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I want to know if I am doing it right. Assume $X_i$ and $X_j$ are indicator variables. They take value $1$ with probability $p$ and $0$ with probability $(1-p)$

Then

$E(X_iX_j)=1p * 0(1-p) + 1p*1p +0(1-p)*1p +0(1-p)*0(1-p) = p^2 $

Am I right? This should imply that $E[X_iX_j] = E[X_i]E[X_j]$ ?

Thanks

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    $\begingroup$ In general we cannot find $E(X_iX_j)$ just knowing $E(X_i)$ and $E(X_j)$. You have assumed independence in your calculation. $\endgroup$ Apr 7, 2016 at 0:24
  • $\begingroup$ @AndréNicolas could you pls elaborate on that? Thanks $\endgroup$
    – YohanRoth
    Apr 7, 2016 at 0:28
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    $\begingroup$ One coin is tossed, probability of head $1/2$. Let $X_1=1$ if head, and $0$ otherwise. Let $X_2=1$ if tail, $0$ otherwise. Then $E(X_1)=E(X_2)=1/2$. But $X_1X_2$ is always $0$, so $E(X_1X_2)=0$. $\endgroup$ Apr 7, 2016 at 0:31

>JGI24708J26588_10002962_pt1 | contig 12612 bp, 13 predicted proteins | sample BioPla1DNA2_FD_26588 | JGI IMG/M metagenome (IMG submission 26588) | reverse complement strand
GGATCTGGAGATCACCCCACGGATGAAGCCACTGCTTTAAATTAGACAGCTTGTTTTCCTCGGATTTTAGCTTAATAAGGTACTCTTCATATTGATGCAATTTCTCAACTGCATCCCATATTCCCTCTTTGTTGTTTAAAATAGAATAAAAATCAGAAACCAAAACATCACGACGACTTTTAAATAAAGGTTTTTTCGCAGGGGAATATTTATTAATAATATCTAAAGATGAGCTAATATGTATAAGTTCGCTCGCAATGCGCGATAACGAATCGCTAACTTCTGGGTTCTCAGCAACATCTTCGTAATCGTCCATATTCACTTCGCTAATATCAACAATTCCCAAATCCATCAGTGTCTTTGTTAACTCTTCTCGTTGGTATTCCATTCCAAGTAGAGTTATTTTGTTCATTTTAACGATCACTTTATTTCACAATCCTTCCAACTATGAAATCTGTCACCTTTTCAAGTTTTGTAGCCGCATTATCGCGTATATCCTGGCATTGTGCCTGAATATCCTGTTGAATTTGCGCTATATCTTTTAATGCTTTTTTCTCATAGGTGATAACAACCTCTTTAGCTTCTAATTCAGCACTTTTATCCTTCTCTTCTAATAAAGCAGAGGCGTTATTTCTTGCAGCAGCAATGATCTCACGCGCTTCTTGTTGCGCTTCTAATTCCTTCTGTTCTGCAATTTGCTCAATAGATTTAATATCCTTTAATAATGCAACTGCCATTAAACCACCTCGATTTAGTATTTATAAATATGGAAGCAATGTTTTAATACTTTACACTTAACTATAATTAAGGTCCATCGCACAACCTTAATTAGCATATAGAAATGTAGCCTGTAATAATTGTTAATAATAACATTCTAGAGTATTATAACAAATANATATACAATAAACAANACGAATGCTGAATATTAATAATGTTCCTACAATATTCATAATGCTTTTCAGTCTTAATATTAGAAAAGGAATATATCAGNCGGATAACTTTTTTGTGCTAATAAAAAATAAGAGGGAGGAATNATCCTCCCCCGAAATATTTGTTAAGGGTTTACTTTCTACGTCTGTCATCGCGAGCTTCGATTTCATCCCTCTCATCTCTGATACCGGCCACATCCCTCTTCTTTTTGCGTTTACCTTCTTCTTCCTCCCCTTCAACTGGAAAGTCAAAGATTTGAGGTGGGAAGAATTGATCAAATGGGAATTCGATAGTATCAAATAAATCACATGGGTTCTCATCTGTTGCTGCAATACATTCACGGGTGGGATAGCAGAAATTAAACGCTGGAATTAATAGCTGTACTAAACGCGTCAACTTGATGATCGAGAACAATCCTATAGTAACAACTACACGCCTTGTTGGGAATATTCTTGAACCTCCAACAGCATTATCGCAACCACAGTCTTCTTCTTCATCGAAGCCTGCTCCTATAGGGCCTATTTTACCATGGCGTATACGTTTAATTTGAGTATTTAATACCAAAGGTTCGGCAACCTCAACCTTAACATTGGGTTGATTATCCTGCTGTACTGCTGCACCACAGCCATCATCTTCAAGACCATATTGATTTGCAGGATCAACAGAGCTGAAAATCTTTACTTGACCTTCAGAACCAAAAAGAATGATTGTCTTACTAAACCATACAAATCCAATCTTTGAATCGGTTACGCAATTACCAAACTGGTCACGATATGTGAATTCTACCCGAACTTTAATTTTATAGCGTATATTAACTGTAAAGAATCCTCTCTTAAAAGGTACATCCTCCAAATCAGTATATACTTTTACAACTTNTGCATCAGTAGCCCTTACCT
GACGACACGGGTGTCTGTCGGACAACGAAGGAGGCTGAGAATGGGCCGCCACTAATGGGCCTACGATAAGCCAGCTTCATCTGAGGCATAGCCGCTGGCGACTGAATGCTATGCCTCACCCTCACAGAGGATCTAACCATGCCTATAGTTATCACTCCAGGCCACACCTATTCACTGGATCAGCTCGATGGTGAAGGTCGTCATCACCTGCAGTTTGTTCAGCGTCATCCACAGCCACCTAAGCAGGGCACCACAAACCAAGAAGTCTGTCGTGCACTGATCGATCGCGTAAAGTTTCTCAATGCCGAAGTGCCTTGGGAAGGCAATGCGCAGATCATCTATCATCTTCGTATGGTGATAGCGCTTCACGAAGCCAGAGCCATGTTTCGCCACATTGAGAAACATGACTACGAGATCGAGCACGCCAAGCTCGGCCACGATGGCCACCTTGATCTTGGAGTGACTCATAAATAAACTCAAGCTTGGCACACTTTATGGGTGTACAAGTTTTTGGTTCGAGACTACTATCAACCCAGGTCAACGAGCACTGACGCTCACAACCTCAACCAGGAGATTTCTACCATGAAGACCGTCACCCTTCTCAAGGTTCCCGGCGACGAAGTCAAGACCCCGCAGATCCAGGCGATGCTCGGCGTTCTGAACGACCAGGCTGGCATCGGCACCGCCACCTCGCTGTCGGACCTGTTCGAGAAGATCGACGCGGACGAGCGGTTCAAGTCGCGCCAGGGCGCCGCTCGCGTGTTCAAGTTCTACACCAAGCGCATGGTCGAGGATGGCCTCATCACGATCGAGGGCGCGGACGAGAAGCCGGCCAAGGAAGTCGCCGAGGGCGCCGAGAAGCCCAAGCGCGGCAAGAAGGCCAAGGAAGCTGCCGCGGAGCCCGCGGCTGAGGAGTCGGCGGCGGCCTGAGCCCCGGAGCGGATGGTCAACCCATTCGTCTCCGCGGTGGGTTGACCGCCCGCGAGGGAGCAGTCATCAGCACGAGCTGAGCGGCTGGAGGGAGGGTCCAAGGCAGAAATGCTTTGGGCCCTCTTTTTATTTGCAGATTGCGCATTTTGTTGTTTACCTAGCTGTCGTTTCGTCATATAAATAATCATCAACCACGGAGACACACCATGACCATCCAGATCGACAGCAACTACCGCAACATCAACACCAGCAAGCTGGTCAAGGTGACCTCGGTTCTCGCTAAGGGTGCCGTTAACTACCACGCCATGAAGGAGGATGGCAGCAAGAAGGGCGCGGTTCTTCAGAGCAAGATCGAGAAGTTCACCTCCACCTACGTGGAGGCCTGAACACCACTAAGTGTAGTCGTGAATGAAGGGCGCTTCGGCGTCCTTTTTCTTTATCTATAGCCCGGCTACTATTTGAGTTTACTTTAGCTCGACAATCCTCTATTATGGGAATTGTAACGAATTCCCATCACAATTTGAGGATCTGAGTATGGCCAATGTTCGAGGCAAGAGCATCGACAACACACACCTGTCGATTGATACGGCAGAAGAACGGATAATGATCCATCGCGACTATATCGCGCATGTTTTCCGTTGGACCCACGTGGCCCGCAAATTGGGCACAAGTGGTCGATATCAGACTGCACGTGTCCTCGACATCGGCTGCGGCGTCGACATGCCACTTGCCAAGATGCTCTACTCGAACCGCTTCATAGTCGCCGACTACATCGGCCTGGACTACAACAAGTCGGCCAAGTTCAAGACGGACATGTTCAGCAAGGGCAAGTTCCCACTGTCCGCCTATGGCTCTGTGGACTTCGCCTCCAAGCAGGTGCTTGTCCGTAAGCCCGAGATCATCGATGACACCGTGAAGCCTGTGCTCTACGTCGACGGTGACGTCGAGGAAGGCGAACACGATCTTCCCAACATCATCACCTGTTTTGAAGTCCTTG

1 Answer 1

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Your calculation assumed that $X_i$ and $X_j$ are independent. For if we look at your second term, it assumes that if $\Pr(X_i=1)=p$ and $\Pr(X_j=1)=p$, then $\Pr((X_i=1)\cap (X_j=1))=p^2$.

It is true that if $U$ and $V$ are any independent random variables such that $E(U)$ and $E(V)$ exist, then $E(UV)=E(U)E(V)$.

However, if we do not have independence, it is perfectly possible that $E(X_iX_j)\ne E(X_i)E(X_j)$, even if $X_i$ and $X_j$ are indicator random variables.

For example, toss a fair coin once. Let $X_1=1$ if we get a head, and $0$ otherwise. Let $X_2=1$ if we get a tail, and $0$ otherwise.

Then $E(X_1)=E(X_2)=\frac{1}{2}$. However, $X_1X_2$ is always $0$, so $E(X_1X_2)=0$. Thus, in this example, $E(X_1X_2)\ne E(X_1)E(X_2)$.

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